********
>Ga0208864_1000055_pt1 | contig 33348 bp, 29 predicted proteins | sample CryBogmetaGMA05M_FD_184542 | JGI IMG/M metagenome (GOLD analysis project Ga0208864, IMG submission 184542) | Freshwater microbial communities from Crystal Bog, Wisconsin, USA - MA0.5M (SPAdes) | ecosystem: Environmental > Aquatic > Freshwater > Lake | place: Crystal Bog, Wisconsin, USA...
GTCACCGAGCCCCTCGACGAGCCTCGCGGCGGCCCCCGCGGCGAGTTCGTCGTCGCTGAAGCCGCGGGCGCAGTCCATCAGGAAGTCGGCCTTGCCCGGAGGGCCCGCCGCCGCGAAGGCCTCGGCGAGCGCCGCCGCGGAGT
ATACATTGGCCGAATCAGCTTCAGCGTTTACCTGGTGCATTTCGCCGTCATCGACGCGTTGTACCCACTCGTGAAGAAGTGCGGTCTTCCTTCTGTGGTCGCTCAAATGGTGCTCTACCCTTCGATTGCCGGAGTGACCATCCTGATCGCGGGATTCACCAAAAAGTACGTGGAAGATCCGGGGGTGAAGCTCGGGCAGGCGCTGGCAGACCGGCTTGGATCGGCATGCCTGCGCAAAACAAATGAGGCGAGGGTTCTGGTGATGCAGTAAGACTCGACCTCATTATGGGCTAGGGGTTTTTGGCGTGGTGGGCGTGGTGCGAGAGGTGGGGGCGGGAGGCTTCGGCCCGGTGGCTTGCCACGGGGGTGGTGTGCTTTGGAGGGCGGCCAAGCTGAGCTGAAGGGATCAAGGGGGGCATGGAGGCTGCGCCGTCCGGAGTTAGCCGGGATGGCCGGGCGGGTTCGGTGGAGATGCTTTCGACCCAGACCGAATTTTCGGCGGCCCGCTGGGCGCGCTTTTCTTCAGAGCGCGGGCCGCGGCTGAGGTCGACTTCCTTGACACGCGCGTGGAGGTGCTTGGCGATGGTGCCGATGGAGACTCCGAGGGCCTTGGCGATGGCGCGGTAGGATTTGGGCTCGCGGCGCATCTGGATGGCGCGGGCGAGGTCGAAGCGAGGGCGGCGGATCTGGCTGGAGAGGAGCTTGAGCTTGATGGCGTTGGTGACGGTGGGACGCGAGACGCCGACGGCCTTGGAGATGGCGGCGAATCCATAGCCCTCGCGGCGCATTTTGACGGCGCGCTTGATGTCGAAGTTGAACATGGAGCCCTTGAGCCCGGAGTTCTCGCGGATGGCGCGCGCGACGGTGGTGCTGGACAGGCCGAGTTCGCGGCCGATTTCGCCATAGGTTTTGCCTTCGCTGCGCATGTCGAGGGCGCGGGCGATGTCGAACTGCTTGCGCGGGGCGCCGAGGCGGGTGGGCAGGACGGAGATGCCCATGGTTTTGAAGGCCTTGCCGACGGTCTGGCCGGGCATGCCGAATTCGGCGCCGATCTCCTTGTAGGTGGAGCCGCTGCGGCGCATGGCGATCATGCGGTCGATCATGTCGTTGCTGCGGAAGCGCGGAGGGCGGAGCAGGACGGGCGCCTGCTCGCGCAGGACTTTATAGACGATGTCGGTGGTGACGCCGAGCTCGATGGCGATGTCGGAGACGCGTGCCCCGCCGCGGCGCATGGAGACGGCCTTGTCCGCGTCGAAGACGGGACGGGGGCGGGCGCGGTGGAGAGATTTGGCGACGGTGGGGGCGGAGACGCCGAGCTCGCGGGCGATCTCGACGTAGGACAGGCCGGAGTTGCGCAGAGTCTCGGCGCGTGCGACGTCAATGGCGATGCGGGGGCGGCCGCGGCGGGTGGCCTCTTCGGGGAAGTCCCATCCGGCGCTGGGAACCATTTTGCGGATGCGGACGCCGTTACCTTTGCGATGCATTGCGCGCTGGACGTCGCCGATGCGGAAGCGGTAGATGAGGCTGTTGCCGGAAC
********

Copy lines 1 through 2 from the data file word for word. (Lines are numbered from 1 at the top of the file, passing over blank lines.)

>Ga0208864_1000055_pt1 | contig 33348 bp, 29 predicted proteins | sample CryBogmetaGMA05M_FD_184542 | JGI IMG/M metagenome (GOLD analysis project Ga0208864, IMG submission 184542) | Freshwater microbial communities from Crystal Bog, Wisconsin, USA - MA0.5M (SPAdes) | ecosystem: Environmental > Aquatic > Freshwater > Lake | place: Crystal Bog, Wisconsin, USA...
GTCACCGAGCCCCTCGACGAGCCTCGCGGCGGCCCCCGCGGCGAGTTCGTCGTCGCTGAAGCCGCGGGCGCAGTCCATCAGGAAGTCGGCCTTGCCCGGAGGGCCCGCCGCCGCGAAGGCCTCGGCGAGCGCCGCCGCGGAGT